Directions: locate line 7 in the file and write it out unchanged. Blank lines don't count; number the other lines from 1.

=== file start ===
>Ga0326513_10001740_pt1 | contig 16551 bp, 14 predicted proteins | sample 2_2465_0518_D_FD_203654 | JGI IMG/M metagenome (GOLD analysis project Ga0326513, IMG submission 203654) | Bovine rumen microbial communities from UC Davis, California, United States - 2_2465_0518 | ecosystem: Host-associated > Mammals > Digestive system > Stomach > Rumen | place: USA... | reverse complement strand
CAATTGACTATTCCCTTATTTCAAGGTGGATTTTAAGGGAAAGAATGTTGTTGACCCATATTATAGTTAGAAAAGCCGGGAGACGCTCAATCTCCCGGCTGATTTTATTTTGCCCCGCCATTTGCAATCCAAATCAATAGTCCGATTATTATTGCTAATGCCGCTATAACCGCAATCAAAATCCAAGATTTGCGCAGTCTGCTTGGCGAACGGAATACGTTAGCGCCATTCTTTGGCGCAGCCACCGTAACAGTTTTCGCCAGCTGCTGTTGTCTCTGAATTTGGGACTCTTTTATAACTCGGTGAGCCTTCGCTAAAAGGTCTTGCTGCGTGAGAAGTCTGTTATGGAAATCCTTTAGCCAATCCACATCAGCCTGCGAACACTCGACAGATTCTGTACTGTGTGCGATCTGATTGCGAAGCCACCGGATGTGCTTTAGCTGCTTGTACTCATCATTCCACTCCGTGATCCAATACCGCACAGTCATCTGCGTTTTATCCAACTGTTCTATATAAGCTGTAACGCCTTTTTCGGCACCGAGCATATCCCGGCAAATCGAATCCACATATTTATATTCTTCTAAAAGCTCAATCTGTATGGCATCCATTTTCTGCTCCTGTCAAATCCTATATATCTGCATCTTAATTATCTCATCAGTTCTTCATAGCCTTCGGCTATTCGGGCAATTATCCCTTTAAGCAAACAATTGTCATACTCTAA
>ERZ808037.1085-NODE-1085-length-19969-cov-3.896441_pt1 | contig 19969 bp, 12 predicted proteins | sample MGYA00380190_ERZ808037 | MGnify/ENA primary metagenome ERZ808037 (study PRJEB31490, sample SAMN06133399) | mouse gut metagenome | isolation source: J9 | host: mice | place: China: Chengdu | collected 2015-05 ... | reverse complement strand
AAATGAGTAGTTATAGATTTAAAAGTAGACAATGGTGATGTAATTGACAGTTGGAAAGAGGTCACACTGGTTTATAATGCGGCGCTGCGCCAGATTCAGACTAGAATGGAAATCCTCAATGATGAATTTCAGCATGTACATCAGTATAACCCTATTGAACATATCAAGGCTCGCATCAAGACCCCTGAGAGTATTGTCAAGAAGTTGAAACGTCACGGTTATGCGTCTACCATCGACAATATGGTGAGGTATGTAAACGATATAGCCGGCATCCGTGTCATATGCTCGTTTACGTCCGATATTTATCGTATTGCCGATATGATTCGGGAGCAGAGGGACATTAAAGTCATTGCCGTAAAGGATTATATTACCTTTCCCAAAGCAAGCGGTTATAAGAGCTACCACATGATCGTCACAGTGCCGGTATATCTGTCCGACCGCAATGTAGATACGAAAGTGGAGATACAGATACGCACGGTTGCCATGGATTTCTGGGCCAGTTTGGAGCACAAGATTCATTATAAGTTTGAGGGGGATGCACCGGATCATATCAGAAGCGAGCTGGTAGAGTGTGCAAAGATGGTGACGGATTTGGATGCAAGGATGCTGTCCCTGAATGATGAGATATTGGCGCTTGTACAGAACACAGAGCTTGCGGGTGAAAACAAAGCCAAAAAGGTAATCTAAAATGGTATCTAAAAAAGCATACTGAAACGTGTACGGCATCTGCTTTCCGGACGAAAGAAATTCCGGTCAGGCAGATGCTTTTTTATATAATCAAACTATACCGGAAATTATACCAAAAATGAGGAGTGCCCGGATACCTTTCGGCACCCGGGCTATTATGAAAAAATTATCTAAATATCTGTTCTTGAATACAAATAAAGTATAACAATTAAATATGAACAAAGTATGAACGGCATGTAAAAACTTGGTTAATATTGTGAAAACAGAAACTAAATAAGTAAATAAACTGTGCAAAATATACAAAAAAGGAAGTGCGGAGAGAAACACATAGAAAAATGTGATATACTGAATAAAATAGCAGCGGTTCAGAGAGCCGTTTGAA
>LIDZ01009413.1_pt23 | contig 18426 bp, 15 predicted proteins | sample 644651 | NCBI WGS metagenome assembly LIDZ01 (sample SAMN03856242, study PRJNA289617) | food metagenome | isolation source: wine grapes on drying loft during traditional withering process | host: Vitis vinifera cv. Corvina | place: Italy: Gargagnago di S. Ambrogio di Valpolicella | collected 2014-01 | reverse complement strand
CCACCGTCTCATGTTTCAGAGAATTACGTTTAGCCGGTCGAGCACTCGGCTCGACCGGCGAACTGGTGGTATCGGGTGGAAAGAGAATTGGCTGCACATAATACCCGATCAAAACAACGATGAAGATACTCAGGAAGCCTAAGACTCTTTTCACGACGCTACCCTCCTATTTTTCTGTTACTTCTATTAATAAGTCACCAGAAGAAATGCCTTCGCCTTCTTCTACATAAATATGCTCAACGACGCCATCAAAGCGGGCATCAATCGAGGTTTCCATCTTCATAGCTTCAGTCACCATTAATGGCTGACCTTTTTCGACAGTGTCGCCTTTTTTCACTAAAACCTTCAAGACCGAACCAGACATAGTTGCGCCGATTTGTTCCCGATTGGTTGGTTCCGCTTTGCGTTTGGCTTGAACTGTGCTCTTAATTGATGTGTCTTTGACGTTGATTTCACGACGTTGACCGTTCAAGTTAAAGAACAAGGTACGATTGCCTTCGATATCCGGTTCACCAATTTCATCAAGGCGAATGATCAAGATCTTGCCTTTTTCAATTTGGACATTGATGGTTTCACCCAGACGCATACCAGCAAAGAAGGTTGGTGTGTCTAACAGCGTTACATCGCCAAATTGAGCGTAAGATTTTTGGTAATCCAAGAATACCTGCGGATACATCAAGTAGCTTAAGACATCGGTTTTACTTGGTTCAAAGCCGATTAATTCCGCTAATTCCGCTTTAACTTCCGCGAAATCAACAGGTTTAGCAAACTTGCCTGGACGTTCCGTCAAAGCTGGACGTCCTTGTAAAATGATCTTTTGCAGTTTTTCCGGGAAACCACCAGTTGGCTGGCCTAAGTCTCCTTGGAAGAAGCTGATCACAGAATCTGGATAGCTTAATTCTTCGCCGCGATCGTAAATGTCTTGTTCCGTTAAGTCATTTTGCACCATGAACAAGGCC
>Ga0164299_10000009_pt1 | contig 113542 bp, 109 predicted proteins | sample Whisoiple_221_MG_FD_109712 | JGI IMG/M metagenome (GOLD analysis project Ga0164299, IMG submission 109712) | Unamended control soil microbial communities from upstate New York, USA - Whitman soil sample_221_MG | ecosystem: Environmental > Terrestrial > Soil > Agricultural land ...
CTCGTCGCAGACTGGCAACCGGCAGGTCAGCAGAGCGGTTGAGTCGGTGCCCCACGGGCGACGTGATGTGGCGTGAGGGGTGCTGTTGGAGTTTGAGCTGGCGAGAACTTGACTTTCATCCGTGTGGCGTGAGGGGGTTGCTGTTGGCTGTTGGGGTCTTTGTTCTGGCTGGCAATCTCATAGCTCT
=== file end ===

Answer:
>Ga0164299_10000009_pt1 | contig 113542 bp, 109 predicted proteins | sample Whisoiple_221_MG_FD_109712 | JGI IMG/M metagenome (GOLD analysis project Ga0164299, IMG submission 109712) | Unamended control soil microbial communities from upstate New York, USA - Whitman soil sample_221_MG | ecosystem: Environmental > Terrestrial > Soil > Agricultural land ...